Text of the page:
By Blake Buford, HoneyColony
With the Monsanto Protection Act in its pocket, Monsanto doesn’t seem to care if its unapproved genetically engineered wheat is illegally showing up in Oregon.
After the new discovery, the company threw out a statement claiming test results from the U.S. Department of Agriculture are probably wrong, and there’s no need to worry even if the company’s patented, unapproved wheat is spreading:
“While Monsanto will work with the U.S. Department of Agriculture to get to the bottom of the reported genetically modified wheat detection, there are no food, feed or environmental safety concerns associated with the presence of the Roundup Ready gene if it is found to be present in wheat,” reads the release. “We will work with [the] USDA to confirm their test results and as they consider appropriate next steps.”
Leaving study after study about the ill effects of Roundup aside, could those “appropriate next steps” actually stop Monsanto from doing whatever it wants? Not likely. Enter the Monsanto Protection Act, which became law in March after it was slipped into a wide-ranging budget bill by Republican Senator Roy Blunt of Missouri. The shady legislation allows the unrestricted sale and planting of genetically modified seeds even if a federal court rules their health effects have not been properly examined. Considering this constitutionally challenged law and recent history, it’s hard to picture the government taking any kind of meaningful action.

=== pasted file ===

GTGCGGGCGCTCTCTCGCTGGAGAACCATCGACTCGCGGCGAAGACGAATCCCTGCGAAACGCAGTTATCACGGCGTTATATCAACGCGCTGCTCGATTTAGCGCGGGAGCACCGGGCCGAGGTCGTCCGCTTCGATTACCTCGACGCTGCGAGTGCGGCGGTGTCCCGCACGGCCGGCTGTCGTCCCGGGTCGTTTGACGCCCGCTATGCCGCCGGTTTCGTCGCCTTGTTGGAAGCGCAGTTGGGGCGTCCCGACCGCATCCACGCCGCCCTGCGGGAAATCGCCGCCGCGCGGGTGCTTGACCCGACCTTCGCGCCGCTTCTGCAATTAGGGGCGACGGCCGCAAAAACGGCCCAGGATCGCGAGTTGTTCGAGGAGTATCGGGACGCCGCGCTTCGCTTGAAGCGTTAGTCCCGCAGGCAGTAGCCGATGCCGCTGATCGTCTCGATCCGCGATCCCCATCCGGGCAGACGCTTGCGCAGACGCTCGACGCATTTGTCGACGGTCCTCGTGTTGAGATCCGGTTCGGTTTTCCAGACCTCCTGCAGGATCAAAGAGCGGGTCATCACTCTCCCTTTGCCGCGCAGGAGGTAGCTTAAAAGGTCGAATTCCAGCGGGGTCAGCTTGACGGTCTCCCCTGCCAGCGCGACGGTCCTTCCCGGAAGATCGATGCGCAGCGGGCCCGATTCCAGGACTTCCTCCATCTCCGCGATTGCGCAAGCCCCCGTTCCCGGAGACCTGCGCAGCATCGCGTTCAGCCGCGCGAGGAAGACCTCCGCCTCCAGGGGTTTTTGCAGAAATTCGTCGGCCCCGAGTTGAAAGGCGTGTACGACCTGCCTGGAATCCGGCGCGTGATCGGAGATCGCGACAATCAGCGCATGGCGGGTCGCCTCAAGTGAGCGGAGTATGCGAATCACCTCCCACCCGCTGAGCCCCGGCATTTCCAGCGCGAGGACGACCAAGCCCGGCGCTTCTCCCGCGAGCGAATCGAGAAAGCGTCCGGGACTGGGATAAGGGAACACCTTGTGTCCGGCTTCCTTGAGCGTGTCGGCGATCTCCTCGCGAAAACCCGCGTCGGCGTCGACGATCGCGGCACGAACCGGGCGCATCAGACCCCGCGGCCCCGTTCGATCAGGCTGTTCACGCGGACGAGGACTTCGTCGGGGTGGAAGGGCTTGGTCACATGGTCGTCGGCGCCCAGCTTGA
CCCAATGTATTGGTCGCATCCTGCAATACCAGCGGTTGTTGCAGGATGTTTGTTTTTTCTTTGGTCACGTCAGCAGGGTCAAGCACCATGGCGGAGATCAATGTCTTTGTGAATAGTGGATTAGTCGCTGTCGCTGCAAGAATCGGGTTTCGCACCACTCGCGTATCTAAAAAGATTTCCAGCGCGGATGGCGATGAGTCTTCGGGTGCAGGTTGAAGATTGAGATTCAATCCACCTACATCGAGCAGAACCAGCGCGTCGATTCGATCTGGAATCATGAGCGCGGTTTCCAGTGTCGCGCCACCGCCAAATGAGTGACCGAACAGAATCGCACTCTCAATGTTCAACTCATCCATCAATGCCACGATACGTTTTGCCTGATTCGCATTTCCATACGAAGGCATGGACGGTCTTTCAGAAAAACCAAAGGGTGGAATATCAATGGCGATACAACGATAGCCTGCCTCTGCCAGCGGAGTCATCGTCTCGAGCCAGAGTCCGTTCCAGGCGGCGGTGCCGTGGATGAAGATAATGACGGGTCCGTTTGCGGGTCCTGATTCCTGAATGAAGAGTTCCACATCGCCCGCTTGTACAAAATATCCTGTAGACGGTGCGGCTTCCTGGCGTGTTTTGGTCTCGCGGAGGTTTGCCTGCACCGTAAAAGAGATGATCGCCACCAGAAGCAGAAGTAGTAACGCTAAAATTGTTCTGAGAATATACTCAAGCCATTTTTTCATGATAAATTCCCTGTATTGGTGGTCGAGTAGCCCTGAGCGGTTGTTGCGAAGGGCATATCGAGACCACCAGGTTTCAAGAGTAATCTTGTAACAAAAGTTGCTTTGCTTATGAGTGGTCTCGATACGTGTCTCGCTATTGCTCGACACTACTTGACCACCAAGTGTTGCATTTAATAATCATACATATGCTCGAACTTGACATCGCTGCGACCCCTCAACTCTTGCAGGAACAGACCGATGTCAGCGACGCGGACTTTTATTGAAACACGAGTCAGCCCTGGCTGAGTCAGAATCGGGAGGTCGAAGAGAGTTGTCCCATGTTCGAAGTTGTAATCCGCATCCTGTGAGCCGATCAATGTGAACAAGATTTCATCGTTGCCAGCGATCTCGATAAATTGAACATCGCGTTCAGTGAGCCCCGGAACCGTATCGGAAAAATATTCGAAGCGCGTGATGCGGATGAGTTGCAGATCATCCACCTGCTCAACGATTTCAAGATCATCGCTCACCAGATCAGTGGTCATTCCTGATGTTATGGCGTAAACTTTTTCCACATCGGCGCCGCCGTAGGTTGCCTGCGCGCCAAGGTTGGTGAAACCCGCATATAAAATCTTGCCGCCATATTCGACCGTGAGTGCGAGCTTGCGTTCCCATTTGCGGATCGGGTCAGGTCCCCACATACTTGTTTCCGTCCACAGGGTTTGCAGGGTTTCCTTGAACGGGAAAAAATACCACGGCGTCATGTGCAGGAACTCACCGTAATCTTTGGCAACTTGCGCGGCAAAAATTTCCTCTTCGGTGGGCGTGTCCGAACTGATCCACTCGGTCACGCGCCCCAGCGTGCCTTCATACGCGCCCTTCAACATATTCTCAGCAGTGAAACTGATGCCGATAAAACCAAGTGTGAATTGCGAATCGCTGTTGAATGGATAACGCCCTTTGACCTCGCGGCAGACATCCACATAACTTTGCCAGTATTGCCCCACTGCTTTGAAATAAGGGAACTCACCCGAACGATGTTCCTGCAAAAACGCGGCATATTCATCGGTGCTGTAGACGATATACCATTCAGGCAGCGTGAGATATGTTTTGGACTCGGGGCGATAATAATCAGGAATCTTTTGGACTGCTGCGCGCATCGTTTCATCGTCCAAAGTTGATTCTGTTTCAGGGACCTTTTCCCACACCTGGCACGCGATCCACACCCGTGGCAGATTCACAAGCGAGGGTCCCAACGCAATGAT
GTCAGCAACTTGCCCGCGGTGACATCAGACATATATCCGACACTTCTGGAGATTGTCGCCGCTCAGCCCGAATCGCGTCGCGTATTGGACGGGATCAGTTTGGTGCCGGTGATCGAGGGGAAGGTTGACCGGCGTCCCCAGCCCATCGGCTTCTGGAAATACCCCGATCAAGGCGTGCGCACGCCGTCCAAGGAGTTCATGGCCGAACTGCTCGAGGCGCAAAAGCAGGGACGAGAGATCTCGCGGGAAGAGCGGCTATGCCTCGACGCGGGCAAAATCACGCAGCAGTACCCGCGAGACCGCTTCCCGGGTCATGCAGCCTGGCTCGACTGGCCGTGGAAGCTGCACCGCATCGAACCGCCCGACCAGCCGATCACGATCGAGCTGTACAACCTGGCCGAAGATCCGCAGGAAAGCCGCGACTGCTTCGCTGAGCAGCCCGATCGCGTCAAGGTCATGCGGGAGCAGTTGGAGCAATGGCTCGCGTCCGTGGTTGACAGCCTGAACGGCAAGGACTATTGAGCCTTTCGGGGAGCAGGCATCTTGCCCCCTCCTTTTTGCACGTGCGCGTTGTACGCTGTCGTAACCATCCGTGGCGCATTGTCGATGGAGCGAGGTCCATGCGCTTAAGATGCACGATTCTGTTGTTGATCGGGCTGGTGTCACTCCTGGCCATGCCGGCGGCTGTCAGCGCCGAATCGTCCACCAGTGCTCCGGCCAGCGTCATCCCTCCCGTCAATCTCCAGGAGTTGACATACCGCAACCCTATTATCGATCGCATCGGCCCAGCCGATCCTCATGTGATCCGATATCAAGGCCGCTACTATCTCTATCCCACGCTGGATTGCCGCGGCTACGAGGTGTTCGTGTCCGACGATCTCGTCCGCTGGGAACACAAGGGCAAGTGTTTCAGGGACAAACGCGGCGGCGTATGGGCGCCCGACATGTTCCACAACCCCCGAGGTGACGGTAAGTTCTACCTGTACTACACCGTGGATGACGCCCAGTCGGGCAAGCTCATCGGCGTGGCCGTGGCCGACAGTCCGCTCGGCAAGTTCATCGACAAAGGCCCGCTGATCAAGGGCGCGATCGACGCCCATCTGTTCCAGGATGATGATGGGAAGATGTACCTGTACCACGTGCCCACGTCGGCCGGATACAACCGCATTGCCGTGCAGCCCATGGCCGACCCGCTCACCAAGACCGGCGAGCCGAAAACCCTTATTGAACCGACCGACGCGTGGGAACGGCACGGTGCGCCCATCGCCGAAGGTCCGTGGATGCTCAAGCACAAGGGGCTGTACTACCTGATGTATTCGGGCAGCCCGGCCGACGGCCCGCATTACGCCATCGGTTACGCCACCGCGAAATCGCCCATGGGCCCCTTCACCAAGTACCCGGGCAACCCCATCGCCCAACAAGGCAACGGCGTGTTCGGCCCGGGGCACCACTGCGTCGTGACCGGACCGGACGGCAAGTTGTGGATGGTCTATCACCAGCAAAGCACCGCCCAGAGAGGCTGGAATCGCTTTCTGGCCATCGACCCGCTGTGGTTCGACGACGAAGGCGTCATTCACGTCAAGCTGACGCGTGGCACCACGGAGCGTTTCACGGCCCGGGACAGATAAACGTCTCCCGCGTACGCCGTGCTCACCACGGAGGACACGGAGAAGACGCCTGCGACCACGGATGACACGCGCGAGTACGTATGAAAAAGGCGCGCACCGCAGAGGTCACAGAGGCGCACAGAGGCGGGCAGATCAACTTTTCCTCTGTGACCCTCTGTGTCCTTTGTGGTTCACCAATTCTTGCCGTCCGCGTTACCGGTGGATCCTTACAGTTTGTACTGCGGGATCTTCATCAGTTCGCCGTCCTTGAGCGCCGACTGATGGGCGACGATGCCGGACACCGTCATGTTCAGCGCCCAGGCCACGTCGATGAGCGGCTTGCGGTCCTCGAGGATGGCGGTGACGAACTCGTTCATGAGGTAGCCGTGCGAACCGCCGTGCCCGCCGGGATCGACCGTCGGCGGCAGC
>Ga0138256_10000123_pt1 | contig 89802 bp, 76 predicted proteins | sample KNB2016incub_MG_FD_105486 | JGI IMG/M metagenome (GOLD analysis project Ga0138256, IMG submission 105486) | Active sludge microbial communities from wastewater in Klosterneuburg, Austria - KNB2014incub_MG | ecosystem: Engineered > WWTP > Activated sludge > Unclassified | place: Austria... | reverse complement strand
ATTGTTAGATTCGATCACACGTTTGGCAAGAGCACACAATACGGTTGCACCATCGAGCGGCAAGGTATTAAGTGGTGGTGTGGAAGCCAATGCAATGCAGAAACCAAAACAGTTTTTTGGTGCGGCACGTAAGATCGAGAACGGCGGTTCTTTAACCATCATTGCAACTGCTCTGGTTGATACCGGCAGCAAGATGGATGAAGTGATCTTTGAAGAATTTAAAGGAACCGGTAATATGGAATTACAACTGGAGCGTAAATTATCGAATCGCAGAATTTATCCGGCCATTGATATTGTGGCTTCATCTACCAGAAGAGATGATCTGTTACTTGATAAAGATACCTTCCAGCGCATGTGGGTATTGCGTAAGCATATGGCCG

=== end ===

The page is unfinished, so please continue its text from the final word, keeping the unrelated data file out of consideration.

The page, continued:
Monsanto’s genetically modified press release goes on to say that the Roundup Ready gene is welcomed by “every country around the world to which crops containing that gene have been submitted for cultivation or import approval, including Japan, Korea, and the EU” Of course this conveniently leaves out the fact that the EU is launching a major effort to seek out and destroy any trace of Monsanto’s tainted wheat, and the news that Japan just cancelled a large order of American wheat on fears that it will also receive frankenfood.
Clearly the rest of the world has the means to match Monsanto. Whether we can do the same here in the U.S. remains to be seen.